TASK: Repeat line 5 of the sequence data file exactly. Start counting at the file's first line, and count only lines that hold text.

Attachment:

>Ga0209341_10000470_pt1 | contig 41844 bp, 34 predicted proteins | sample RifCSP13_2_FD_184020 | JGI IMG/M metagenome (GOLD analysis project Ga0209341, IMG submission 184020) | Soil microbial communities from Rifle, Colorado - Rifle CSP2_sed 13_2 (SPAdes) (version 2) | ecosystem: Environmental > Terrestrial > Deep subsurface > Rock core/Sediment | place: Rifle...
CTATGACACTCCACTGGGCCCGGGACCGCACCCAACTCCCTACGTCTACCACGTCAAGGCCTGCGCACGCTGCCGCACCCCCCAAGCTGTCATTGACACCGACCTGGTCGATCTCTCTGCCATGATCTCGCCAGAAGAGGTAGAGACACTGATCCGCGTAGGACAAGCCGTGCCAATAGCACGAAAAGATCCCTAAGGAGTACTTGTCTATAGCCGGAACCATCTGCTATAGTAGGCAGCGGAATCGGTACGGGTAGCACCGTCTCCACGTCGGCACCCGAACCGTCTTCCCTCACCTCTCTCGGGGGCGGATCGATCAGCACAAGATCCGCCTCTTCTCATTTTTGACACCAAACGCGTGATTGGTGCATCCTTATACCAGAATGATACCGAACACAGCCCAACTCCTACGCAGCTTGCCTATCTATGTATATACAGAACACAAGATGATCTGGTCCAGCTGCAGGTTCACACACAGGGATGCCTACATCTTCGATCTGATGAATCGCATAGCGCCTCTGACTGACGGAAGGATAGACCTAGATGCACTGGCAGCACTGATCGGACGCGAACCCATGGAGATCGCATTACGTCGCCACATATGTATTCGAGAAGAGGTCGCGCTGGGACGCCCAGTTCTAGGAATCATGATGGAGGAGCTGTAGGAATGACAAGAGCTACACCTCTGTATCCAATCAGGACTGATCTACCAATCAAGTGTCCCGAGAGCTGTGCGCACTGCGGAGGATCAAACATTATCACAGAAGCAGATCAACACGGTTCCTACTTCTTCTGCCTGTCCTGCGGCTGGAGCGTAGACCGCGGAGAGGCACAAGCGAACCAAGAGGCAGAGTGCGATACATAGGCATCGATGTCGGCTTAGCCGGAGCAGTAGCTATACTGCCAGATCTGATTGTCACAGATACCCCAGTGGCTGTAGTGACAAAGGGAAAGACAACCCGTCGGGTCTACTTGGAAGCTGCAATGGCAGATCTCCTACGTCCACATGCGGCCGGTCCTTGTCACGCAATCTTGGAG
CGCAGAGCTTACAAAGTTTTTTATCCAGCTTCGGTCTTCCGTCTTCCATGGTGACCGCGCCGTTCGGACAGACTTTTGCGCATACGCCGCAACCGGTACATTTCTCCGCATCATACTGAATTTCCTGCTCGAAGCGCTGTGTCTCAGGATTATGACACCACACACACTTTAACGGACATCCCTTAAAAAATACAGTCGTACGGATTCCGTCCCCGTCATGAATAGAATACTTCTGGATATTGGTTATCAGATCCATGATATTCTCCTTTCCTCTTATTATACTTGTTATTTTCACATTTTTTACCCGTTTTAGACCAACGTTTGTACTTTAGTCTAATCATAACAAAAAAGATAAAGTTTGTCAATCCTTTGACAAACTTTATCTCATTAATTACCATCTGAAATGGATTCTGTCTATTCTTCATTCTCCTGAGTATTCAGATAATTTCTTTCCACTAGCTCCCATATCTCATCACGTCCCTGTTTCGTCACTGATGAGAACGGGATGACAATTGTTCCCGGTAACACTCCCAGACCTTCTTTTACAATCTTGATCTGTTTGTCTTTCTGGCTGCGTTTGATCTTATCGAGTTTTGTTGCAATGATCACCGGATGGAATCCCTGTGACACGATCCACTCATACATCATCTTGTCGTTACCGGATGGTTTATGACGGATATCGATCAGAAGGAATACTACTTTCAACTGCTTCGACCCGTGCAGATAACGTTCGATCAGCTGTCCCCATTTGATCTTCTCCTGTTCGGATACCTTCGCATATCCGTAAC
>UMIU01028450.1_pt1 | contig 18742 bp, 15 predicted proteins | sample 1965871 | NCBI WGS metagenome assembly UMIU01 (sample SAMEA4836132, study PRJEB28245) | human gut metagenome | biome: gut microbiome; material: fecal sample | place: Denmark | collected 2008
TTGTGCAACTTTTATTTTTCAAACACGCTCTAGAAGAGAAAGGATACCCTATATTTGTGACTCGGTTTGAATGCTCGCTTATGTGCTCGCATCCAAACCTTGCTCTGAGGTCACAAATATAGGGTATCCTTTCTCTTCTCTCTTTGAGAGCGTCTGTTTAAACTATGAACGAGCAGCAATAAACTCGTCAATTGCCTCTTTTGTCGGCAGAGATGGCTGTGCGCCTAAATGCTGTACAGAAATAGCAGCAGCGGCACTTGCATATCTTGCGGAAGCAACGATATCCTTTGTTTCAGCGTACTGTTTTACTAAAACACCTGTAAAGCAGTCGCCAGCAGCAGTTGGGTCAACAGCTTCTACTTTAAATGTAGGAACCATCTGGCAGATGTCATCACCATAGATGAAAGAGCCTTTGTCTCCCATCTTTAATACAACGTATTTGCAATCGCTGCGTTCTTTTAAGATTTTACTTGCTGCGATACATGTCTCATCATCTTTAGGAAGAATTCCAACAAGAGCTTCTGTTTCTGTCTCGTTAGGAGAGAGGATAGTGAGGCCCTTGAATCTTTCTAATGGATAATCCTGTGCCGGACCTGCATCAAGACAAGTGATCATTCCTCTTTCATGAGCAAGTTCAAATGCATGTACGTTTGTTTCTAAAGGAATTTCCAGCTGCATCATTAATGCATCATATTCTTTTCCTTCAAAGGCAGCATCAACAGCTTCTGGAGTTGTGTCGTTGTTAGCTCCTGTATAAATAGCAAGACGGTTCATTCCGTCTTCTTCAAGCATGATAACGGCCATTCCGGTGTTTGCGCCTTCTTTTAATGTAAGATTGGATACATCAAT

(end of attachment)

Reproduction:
TTGTGCAACTTTTATTTTTCAAACACGCTCTAGAAGAGAAAGGATACCCTATATTTGTGACTCGGTTTGAATGCTCGCTTATGTGCTCGCATCCAAACCTTGCTCTGAGGTCACAAATATAGGGTATCCTTTCTCTTCTCTCTTTGAGAGCGTCTGTTTAAACTATGAACGAGCAGCAATAAACTCGTCAATTGCCTCTTTTGTCGGCAGAGATGGCTGTGCGCCTAAATGCTGTACAGAAATAGCAGCAGCGGCACTTGCATATCTTGCGGAAGCAACGATATCCTTTGTTTCAGCGTACTGTTTTACTAAAACACCTGTAAAGCAGTCGCCAGCAGCAGTTGGGTCAACAGCTTCTACTTTAAATGTAGGAACCATCTGGCAGATGTCATCACCATAGATGAAAGAGCCTTTGTCTCCCATCTTTAATACAACGTATTTGCAATCGCTGCGTTCTTTTAAGATTTTACTTGCTGCGATACATGTCTCATCATCTTTAGGAAGAATTCCAACAAGAGCTTCTGTTTCTGTCTCGTTAGGAGAGAGGATAGTGAGGCCCTTGAATCTTTCTAATGGATAATCCTGTGCCGGACCTGCATCAAGACAAGTGATCATTCCTCTTTCATGAGCAAGTTCAAATGCATGTACGTTTGTTTCTAAAGGAATTTCCAGCTGCATCATTAATGCATCATATTCTTTTCCTTCAAAGGCAGCATCAACAGCTTCTGGAGTTGTGTCGTTGTTAGCTCCTGTATAAATAGCAAGACGGTTCATTCCGTCTTCTTCAAGCATGATAACGGCCATTCCGGTGTTTGCGCCTTCTTTTAATGTAAGATTGGATACATCAAT